For now all these outlets are focussed on increasing subscribers and micro-donors to keep journalism outside the influence of governments, advertisers and big business lobbies. What we know is that the coming years will see increasing collaborations between members of DIGIPUB, the national-level industry standards body for digital journalism outlets.
Digital journalists are not eligible for government accreditation. We can't access high-security zones and don’t get invited to major political events. The visiting card of a legacy media outlet opens doors and people’s mouths. And yet, journalists from India’s digital outlets continue to churn out a steady stream of world class investigative reports.
The importance of our micro-newsrooms can be gauged from our ability to rile-up the regime. We might be small and cash-strapped but our combined strength is greater than the parts added up. We are able to generate national conversations at a fraction of the establishment cost of big media outlets that have bureaus in every state headquarter.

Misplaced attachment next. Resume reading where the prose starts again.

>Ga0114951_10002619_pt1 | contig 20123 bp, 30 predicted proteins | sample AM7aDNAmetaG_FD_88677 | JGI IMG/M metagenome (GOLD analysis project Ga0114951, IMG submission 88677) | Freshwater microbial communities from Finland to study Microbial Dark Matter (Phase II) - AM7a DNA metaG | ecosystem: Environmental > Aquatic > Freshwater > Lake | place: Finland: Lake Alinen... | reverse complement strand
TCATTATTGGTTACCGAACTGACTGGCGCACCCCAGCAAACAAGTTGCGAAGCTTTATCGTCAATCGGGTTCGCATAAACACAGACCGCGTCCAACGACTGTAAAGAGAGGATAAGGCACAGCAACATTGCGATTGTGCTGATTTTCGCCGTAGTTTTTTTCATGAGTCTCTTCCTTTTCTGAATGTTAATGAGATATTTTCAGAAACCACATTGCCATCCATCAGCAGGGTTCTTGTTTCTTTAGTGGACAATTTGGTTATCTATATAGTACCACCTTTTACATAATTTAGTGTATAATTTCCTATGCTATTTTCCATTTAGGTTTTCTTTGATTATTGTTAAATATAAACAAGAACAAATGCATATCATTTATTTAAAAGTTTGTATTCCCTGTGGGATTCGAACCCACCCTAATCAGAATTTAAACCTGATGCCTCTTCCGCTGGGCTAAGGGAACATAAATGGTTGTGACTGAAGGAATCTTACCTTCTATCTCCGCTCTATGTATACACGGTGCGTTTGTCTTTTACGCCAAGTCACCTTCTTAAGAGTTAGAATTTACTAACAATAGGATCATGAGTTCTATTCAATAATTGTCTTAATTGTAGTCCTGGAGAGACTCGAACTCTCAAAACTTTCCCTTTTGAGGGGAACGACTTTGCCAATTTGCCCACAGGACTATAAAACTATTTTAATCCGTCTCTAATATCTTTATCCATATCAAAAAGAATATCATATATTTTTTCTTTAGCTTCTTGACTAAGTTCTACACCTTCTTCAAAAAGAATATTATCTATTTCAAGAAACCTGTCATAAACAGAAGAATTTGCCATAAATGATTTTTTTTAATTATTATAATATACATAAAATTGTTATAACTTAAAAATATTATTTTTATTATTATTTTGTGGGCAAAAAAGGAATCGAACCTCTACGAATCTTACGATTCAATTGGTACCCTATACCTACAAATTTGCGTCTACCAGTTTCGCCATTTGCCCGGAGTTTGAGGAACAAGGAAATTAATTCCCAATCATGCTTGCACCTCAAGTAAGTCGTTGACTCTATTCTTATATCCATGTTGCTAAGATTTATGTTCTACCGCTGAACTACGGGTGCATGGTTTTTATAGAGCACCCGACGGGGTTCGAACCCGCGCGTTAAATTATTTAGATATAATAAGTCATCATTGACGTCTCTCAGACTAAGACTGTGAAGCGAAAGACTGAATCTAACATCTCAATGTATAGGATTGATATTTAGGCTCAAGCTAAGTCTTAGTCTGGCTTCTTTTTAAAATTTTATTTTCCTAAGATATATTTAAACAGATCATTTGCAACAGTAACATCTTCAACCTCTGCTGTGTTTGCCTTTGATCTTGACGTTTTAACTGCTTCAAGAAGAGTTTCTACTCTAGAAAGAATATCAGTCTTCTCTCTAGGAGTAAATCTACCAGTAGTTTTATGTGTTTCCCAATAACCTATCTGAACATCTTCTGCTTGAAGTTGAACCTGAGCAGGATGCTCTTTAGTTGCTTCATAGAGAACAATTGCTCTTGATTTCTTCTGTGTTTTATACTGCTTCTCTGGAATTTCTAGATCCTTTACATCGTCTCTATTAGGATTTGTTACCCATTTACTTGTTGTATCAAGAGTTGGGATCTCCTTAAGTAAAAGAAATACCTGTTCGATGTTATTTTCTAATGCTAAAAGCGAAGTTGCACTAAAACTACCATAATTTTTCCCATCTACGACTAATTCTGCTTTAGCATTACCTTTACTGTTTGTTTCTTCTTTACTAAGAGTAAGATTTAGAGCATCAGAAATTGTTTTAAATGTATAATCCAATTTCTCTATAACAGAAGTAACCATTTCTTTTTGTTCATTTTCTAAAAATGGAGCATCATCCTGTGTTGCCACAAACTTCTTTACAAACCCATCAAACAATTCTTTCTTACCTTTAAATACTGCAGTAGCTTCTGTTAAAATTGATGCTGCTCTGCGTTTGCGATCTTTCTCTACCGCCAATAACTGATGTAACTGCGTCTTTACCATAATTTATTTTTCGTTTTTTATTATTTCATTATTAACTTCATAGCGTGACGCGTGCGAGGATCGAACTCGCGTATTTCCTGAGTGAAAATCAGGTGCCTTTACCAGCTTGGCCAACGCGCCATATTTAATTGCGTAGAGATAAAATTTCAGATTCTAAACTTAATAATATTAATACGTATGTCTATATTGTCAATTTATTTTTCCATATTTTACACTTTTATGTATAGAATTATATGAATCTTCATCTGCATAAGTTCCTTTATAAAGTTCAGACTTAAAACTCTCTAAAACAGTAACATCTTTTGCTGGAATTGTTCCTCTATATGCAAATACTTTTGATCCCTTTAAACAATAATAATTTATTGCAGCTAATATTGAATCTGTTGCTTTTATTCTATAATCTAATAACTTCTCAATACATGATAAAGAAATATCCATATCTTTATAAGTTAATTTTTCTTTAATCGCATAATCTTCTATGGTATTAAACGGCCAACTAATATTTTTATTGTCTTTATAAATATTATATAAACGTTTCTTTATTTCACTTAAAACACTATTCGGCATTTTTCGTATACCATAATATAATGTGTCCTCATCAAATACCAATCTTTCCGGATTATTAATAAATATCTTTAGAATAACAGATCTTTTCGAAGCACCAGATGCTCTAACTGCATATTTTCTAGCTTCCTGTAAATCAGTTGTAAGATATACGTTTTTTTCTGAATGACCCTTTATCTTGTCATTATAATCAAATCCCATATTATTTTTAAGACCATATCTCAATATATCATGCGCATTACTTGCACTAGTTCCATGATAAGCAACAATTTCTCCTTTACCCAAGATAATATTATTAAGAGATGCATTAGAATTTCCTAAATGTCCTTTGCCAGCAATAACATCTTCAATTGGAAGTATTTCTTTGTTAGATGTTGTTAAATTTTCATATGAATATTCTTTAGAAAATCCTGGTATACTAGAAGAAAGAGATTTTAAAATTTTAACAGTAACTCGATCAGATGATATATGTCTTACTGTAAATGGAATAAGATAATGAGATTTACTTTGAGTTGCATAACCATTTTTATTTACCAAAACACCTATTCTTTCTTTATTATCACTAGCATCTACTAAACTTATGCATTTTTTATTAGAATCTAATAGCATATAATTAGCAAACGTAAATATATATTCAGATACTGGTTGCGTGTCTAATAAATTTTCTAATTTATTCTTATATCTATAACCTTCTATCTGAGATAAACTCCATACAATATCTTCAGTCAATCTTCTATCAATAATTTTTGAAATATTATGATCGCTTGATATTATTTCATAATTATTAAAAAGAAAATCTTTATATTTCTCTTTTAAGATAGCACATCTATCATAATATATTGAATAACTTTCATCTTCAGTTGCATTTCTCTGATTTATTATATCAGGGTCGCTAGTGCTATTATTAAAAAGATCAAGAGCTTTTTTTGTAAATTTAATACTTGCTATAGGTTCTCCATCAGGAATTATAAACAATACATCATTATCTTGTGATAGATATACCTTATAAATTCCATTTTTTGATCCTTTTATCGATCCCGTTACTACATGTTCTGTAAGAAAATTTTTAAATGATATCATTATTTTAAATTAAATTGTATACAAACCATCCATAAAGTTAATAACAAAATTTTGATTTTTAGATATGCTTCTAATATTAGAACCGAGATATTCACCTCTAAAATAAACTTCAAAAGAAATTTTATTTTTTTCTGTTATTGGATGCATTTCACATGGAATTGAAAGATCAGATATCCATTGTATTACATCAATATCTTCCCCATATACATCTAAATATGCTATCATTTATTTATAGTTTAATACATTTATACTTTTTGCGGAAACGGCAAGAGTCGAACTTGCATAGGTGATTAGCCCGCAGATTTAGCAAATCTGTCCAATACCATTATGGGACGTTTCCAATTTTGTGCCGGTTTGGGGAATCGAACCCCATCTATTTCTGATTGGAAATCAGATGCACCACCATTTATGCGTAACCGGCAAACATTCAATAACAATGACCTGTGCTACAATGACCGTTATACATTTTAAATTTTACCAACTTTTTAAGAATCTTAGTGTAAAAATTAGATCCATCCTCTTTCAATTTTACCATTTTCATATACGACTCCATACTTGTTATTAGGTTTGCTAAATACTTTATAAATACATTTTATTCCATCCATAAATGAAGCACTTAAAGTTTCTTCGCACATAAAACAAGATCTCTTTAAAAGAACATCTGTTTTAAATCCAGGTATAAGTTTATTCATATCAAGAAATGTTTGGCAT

Ours is a guerilla operation. It’s not important to win the fight as long as we stay in the fight. They can’t win if we refuse to surrender or die.
Awards and affirmations
Our Editor in Chief and founder Dhanya Rajendran was conferred with the Chameli Jain Award for Outstanding Woman Mediaperson of the year as well as the National Red Ink Award for Journalist of the Year.
Lawyer and journalist Sukanya Shaji who is now a part of TNM, was given a fellowship by Report For The World to cover gender and law. Prajwal Bhat was also selected as an RTW fellow who looked at civil liberties, while Bhavani Etikala focused on caste as an RTW fellow.